Hail , Hail, the Gang’s all here

This is not a club you want to join—the “Busted Windshield, Dented Airframe Society.” Last week an airliner bound for Philly had its lights punched out by hail. It doesn’t happen that often, but it’s really expensive.

A picture being worth a few thousand blog words helps with the motivation to keep a healthy distance from the good ‘ole big ones!

hail windshield

          Figure 1

From the Skybrary website, Figure 1 and Figure 2 are pictures from an Airbus 321 flown by a foreign carrier over Korea that encountered severe hail: The windshield wiped out and radome was ruined (gone actually). Damage was also noted on the leading edges of the wings and empennage.

Side effects included the inability to look out the front of the aircraft—landing was a bit challenging. A huge amount of noise in the cockpit made communication very difficult.

hail radome

          Figure 2

Suspect the discussion with the chief pilot wasn’t exactly career enhancing. Failure to keep up with the weather, no warning from ATC, and cutting it too close were cited. The tough part about this is that most of the time there isn’t any hail. However, the answer that “It always worked before” won’t always buy you a sympathetic audience with the boss or your insurance agent.


hail shaft

          Figure 3

Figure 3 is a low altitude shot of a possible hail shaft. (Although it could be rain, we didn’t get close enough to test!) This was taken on the trip from STL to FDK referenced in last week’s blog. We were a good 15 miles away (as best we could estimate) from the storm at 5,000. VFR pilots take note—this isn’t just a problem for the IFR dudes and dudettes!


As we get into thunderstorm season proper, remember that whatever it’s doing now, in ten minutes it will be different (often worse). A reminder that the Air Safety Institute’s Storm Week begins on June 8, and the live “Datalink: Cockpit Weather Do’s and Don’ts” webinar will be held June 11 at 7:00 p.m. EDT. 


  1. Bombardier Driver

    May 30, 2014 at 1:12 pm

    ATC radar was never designed to detect hazardous weather. New enhancements have improved this capability, however, strategic and tactical weather avoidance has always been the final responsibility of the PIC. Too often ATC and the PIC conspire to “push tin” which sometimes result in these damaging encounters. From personal experience, TRACON tried to vector me into hazardous weather a number of times. Once I had to declare an emergency and squawk 7700 to hold ATC “harmless” as I clipped inactive restricted airspace. Another time I took 15 minutes of needless vectors as “punishment” for not accepting a turn into a storm. I was vindicated that night when a major US carrier’s B757 did take the turn, and suffered an expensive and grounding lightning strike trying to accommodate the “pushing tin” philosophy. It’s your aircraft, not ATC’s. ATC can fall off their chair, you can fall a lot further. Fly safe.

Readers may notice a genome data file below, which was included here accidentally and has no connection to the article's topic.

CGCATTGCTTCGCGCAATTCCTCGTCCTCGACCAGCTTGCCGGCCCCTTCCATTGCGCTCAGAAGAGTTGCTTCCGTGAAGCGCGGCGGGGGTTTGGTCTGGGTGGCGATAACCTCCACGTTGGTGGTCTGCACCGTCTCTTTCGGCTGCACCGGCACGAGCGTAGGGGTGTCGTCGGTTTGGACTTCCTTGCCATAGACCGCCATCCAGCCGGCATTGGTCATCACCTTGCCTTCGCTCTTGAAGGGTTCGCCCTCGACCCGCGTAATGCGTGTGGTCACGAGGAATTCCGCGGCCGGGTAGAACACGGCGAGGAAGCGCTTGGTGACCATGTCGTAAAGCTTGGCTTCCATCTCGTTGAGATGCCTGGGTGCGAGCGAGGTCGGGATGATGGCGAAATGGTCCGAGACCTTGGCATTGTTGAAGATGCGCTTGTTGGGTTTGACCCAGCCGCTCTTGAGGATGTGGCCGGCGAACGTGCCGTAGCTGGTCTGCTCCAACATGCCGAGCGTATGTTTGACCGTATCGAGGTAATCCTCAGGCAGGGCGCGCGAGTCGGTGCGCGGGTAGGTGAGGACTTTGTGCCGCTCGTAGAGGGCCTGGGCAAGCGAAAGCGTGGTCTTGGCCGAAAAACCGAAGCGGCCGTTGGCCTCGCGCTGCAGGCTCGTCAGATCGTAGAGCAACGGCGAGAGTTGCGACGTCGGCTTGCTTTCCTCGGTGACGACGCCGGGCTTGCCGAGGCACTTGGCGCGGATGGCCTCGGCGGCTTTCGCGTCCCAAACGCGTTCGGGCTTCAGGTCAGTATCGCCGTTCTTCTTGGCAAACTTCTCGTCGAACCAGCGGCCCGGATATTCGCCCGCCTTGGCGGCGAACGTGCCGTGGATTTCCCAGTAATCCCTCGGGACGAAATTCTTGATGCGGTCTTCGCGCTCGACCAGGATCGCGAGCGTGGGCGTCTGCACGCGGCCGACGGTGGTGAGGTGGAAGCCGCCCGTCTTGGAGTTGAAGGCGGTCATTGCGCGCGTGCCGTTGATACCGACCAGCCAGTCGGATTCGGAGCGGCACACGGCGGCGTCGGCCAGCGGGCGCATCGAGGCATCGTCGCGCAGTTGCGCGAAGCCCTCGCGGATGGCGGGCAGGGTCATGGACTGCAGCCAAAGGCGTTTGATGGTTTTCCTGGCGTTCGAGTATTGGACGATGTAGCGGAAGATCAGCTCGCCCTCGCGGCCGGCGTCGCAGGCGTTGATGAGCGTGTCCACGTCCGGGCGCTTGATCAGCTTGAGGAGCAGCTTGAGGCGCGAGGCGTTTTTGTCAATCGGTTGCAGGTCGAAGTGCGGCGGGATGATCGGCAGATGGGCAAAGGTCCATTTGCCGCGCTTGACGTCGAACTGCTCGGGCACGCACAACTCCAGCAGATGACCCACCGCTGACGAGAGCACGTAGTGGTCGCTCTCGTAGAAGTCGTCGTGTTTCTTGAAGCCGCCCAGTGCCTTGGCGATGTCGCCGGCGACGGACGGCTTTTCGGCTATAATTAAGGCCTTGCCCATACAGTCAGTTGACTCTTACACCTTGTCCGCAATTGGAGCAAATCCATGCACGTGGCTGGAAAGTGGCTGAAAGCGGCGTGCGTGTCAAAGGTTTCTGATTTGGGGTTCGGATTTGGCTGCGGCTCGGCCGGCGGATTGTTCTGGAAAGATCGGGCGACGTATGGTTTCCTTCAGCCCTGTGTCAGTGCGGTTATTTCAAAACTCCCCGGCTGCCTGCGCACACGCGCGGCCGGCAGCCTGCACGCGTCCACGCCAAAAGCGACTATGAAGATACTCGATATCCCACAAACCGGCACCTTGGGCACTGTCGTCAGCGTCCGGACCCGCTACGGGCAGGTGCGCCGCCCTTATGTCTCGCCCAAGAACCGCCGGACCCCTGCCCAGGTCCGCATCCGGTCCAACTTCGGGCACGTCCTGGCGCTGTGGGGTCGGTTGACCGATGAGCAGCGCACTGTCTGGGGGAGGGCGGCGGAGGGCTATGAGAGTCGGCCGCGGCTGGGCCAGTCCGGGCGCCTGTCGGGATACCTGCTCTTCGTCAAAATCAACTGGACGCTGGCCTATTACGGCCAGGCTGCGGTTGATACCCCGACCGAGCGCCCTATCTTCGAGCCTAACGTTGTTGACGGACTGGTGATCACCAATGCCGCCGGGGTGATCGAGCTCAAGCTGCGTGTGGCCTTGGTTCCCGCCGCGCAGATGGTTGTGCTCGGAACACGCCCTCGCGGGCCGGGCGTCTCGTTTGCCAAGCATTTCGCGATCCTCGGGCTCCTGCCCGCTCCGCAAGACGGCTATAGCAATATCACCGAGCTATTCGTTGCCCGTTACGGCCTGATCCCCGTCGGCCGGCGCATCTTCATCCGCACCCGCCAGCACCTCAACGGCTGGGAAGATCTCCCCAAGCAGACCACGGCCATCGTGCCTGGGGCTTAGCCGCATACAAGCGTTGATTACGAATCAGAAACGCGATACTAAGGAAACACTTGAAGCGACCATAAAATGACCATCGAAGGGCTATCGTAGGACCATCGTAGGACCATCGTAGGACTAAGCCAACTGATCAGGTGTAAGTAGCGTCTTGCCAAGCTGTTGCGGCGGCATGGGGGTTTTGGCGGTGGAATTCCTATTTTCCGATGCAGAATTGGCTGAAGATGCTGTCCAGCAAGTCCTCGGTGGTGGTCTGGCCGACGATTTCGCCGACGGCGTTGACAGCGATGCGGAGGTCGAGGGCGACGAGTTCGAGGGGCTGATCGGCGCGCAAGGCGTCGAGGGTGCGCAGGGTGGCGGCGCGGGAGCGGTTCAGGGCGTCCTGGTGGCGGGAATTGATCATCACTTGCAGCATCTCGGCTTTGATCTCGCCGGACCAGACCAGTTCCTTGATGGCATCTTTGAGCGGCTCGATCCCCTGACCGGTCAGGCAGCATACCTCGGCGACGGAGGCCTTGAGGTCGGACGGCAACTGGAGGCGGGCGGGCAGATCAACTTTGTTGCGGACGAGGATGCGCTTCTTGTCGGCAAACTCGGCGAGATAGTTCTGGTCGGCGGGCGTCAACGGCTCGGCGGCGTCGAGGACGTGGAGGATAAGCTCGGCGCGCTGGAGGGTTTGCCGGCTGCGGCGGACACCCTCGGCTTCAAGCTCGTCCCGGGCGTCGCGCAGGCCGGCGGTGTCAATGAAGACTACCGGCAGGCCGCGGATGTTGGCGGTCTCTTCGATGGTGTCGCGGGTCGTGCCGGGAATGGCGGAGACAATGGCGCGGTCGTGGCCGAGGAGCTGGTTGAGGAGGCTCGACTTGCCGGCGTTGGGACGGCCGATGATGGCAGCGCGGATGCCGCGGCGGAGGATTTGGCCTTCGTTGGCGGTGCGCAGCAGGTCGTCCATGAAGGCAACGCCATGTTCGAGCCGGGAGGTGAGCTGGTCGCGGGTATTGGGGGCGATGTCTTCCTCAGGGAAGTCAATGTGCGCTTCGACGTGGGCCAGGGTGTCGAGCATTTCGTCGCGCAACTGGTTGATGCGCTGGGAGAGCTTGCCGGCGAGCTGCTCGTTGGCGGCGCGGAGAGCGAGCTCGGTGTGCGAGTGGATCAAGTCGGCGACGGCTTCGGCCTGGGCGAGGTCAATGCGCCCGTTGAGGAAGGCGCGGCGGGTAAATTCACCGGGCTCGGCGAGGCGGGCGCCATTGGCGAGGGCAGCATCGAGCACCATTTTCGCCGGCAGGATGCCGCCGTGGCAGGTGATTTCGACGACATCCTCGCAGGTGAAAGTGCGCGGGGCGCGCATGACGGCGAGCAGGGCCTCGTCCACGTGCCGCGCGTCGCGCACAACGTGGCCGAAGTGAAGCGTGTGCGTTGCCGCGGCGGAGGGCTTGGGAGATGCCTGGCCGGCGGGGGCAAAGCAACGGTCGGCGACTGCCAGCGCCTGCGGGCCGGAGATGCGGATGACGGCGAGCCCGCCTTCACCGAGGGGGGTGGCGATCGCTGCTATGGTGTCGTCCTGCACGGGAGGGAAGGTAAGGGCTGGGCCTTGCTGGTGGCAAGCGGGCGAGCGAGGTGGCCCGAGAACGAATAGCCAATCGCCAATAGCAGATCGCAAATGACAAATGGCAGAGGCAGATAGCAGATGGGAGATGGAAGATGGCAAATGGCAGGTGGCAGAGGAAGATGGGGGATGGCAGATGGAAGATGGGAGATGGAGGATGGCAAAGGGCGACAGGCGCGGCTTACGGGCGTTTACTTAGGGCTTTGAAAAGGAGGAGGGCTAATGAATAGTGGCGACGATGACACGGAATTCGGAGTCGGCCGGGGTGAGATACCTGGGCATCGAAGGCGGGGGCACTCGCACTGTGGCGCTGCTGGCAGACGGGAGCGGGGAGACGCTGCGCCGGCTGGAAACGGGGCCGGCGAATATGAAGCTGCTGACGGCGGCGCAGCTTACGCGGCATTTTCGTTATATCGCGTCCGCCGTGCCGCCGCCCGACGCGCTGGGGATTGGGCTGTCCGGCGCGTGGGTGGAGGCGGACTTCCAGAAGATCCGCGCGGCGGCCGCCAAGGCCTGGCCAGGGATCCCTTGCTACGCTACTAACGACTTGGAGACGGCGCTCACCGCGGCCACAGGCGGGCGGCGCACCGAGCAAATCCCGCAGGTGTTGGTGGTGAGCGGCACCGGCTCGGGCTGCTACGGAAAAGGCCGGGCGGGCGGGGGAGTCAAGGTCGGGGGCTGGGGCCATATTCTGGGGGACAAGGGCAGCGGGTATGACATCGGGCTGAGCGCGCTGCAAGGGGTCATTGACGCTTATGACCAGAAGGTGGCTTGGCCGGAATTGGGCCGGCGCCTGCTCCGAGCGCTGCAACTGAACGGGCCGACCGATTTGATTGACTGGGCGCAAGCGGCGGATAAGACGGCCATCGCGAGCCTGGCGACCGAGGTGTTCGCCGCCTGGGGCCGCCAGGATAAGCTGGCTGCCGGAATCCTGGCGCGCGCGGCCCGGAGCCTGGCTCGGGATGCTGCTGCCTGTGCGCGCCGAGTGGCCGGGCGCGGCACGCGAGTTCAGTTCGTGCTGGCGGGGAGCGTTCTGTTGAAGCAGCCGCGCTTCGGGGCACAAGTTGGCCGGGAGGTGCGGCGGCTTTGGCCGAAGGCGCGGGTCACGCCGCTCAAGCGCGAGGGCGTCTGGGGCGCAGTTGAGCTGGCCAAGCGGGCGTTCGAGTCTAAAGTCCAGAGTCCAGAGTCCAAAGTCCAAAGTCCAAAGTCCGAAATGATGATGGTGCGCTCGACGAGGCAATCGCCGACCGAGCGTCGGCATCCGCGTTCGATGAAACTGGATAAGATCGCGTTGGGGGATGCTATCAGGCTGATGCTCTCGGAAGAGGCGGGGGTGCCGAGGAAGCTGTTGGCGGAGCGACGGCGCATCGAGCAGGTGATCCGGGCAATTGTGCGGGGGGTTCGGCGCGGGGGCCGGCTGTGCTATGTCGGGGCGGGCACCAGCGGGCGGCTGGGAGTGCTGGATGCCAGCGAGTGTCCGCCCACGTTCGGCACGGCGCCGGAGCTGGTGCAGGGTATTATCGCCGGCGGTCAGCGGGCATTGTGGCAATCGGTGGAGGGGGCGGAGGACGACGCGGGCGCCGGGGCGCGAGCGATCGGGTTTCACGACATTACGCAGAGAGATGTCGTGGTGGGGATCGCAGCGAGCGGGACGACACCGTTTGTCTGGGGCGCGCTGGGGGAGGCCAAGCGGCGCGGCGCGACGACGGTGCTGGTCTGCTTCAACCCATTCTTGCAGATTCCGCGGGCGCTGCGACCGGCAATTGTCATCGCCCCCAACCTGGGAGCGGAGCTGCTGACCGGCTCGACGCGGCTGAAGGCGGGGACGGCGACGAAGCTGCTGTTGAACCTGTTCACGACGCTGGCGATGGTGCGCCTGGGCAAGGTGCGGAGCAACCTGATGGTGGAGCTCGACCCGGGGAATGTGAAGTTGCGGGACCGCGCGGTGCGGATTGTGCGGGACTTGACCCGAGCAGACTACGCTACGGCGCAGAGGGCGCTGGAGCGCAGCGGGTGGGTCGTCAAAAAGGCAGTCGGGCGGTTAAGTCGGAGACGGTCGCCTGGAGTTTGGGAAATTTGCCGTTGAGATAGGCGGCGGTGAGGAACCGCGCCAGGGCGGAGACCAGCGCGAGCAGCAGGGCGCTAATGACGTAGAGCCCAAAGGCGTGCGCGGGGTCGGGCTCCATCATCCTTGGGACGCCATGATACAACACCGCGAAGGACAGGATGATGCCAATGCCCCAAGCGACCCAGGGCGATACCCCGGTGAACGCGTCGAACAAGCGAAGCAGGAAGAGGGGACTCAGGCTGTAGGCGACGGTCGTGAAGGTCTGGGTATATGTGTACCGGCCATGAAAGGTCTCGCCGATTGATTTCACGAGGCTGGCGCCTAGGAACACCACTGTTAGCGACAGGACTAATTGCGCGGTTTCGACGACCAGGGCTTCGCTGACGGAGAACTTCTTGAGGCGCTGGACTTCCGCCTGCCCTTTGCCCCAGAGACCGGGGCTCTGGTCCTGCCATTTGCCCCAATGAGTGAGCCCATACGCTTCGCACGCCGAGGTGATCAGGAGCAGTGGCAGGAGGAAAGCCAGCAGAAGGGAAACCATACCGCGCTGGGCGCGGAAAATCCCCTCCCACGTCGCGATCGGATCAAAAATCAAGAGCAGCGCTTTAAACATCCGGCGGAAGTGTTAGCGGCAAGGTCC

2. Lester M. Zinser

    May 30, 2014 at 2:12 pm

    .Hail strike: In my book: “Pilot Log Book Lies and More” Chapter 79, pages 404/407 is a detailed account of my King Air and a DHC 125 with the same hail storm, plus the King Air ice encounter in the block altitude of 14,000/19,000 feet.

  3. Bruce Landsberg

    May 30, 2014 at 2:26 pm

    B Driver…. The TRACON radars are pretty good in the hands of a seasoned controller BUT everything we have is based on derivative info. None of this sees turbulence or hail.

    And you’re exactly right as to who gets to pay the bills and gets to the accident scenes first. Thx for thoughts…..Bruce

  4. Bruce – NEXRAD can easily detect hail – actually, because hail is a better reflector of radar energy than rain, the operators actually put in a correction factor for hail to attenuate the displayed signal. I understand that TRACON radar isn’t NEXRAD but if ATC can see rain on their screens, then they can also see hail.

    In any event, the cockpit Wx displays (satellite or ground based) will also provide pilots an indication of hail.

  5. Bruce Landsberg

    June 3, 2014 at 5:36 am


    Let me do a little research on that – will advise. I am always learning

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